Pension policy specialists have explained why you might care about “portability” — one of the little-discussed, complicated-sounding provisions in the major retirement bills now in play in Congress.
The explanation boils down to this: The current lack of portability could be extremely mean to clients who start out in a 401(k) plan with a lifetime benefits annuitization option.
A team at the Georgetown University Center for Retirement Initiatives and a team at Willis Towers Watson have included the explanation in a look at the retirement income options available in 401(k) plans and other defined contribution retirement plans, such as 457 plans.
The teams prepared the review to support the idea that regulators and policymakers should do more to encourage retirement plan sponsors to offer annuitization options, or other features that a participant can use to convert account value into a lifetime stream of income.
About 26% of the sponsors that participated in a Cerulli Associates survey said they frequently offered retired or separated participants access to a qualified plan distributed annuity, according to a study cited by the policy specialists.
The plan participants in plans with recordkeepers that offer an annuitization are getting access to a valuable benefits, the policy specialists say.
Today, the policy specialists say, under the current rules, when an employer changes recordkeepers, the annuitization option could simply disappear.
“Without portability,” the policy specialists write, “a participant would lose the guaranteed benefit under his or her current contract. It would be liquidated (surrendered) as a result of the transfer to a new recordkeeping.”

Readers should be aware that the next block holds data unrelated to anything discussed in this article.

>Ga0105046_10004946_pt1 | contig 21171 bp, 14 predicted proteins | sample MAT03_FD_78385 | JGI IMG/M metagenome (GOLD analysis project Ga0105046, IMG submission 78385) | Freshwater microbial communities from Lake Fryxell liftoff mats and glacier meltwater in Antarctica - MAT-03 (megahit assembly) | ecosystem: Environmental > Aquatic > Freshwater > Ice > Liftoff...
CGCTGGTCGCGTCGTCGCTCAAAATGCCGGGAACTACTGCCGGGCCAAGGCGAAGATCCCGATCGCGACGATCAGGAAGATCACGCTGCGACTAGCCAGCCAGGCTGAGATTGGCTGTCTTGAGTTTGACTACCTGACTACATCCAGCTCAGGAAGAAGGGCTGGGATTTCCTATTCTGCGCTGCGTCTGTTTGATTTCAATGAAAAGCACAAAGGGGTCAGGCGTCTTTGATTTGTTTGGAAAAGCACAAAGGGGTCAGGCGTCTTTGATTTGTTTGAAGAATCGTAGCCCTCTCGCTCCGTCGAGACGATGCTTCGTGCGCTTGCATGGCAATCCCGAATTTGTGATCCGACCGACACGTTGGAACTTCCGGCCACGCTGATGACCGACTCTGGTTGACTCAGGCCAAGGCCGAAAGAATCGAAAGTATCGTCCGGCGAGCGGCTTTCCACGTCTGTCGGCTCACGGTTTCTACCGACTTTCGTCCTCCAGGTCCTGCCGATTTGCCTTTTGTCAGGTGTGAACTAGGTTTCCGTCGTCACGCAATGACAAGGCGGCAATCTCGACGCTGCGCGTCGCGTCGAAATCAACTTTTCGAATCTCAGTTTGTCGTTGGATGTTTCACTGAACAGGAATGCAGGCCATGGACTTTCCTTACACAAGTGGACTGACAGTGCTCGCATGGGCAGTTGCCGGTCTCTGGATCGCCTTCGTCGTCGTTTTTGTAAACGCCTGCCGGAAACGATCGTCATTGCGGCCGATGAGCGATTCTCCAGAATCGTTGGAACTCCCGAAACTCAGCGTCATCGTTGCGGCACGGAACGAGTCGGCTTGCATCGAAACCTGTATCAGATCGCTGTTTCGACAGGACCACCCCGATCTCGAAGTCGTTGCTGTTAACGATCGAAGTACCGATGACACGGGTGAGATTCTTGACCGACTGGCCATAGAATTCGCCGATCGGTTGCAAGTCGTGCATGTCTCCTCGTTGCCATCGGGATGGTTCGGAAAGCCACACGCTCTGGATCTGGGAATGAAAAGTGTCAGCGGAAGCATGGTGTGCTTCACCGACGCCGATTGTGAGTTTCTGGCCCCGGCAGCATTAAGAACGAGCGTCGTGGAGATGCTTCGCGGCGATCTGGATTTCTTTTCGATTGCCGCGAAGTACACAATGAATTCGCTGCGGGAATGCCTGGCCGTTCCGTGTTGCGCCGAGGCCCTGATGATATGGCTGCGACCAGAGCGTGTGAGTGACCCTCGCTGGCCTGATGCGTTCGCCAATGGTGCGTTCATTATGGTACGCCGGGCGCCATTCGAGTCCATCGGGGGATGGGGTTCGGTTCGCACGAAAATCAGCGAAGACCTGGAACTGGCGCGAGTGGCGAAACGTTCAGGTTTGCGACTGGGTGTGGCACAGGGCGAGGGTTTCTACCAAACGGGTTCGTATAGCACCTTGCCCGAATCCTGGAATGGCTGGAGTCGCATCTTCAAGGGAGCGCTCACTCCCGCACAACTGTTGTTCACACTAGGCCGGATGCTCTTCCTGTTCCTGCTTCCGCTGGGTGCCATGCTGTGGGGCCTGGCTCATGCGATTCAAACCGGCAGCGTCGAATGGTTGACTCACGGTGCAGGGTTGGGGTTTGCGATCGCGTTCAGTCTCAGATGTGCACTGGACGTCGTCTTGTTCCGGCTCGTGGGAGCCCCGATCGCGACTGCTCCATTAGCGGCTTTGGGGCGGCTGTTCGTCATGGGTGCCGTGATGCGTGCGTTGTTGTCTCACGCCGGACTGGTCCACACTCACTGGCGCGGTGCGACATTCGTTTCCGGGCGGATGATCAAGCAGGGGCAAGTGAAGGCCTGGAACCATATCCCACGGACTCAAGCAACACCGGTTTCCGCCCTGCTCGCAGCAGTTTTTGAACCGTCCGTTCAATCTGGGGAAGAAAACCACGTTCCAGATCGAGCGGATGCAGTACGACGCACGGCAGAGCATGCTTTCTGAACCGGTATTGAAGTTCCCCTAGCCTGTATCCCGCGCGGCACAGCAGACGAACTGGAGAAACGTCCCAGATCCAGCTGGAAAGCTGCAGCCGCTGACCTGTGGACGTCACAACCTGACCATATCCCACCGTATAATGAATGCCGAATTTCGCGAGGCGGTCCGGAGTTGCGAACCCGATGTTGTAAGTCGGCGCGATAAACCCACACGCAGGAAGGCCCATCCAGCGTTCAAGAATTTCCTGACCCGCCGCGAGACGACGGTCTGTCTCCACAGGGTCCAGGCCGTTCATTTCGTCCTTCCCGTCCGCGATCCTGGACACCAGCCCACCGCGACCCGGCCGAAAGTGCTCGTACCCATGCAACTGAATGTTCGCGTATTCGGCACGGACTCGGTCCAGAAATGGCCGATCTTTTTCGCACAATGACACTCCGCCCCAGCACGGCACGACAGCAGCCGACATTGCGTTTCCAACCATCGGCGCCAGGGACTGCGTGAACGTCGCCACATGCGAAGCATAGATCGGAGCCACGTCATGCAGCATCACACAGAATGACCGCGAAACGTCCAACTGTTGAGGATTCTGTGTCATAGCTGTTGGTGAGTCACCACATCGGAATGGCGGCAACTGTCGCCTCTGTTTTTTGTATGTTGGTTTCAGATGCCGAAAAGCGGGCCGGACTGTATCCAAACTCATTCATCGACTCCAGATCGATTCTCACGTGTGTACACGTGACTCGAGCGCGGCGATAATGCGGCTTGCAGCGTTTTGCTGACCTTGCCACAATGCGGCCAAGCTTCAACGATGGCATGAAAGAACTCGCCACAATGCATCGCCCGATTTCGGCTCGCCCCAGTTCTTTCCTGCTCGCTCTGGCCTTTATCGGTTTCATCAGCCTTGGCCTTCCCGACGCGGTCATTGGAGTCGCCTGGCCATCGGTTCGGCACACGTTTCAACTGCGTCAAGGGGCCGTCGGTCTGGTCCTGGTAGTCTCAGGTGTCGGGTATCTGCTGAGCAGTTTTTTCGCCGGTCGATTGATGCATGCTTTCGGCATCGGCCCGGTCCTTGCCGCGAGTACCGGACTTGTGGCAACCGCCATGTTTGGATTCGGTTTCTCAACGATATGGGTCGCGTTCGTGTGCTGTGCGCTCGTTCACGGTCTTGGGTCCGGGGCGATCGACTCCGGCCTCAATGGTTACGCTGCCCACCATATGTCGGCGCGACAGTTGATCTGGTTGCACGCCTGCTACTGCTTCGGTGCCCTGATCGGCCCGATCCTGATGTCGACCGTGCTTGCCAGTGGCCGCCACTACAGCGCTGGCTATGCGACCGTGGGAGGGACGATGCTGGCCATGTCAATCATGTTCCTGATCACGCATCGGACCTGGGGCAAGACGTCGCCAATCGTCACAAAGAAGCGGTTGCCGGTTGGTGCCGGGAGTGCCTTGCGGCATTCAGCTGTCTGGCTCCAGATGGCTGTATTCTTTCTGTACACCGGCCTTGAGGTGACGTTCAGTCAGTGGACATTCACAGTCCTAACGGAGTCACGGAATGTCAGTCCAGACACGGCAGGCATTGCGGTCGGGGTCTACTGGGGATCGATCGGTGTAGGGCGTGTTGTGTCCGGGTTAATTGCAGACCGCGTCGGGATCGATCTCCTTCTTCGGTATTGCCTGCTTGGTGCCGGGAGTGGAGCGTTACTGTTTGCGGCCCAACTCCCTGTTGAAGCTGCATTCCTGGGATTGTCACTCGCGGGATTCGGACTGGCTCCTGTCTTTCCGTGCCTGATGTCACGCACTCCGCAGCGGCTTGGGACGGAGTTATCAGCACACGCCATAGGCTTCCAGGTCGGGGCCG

The kinds of portability provisions in the retirement bills now in the headlines in Washington could keep a participant from losing a valuable guaranteed benefit simply because the plan sponsor changes recordkeepers, the policy specialists write.
“Plan sponsors should not feel beholden to one recordkeeper for fear that the value of lifetime income solution they have adopted will be lost if they change providers for service-, fee-, or business-related reasons,” the policy specialists write “Without a purely open-architecture approach to DC plan administration, portability continues to be an issue that hinders the broader adoption of guaranteed income solutions.”
One way to provide a portable annuitization option would be to have a company other than the recordkeeper keep track of data related to the income guarantee, the policy specialists write.
A copy of the Georgetown policy specialists’ analysis is available here.
— Read Sweeping Retirement Bill, Raising RMD Age, Unveiled by House Panel, on ThinkAdvisor.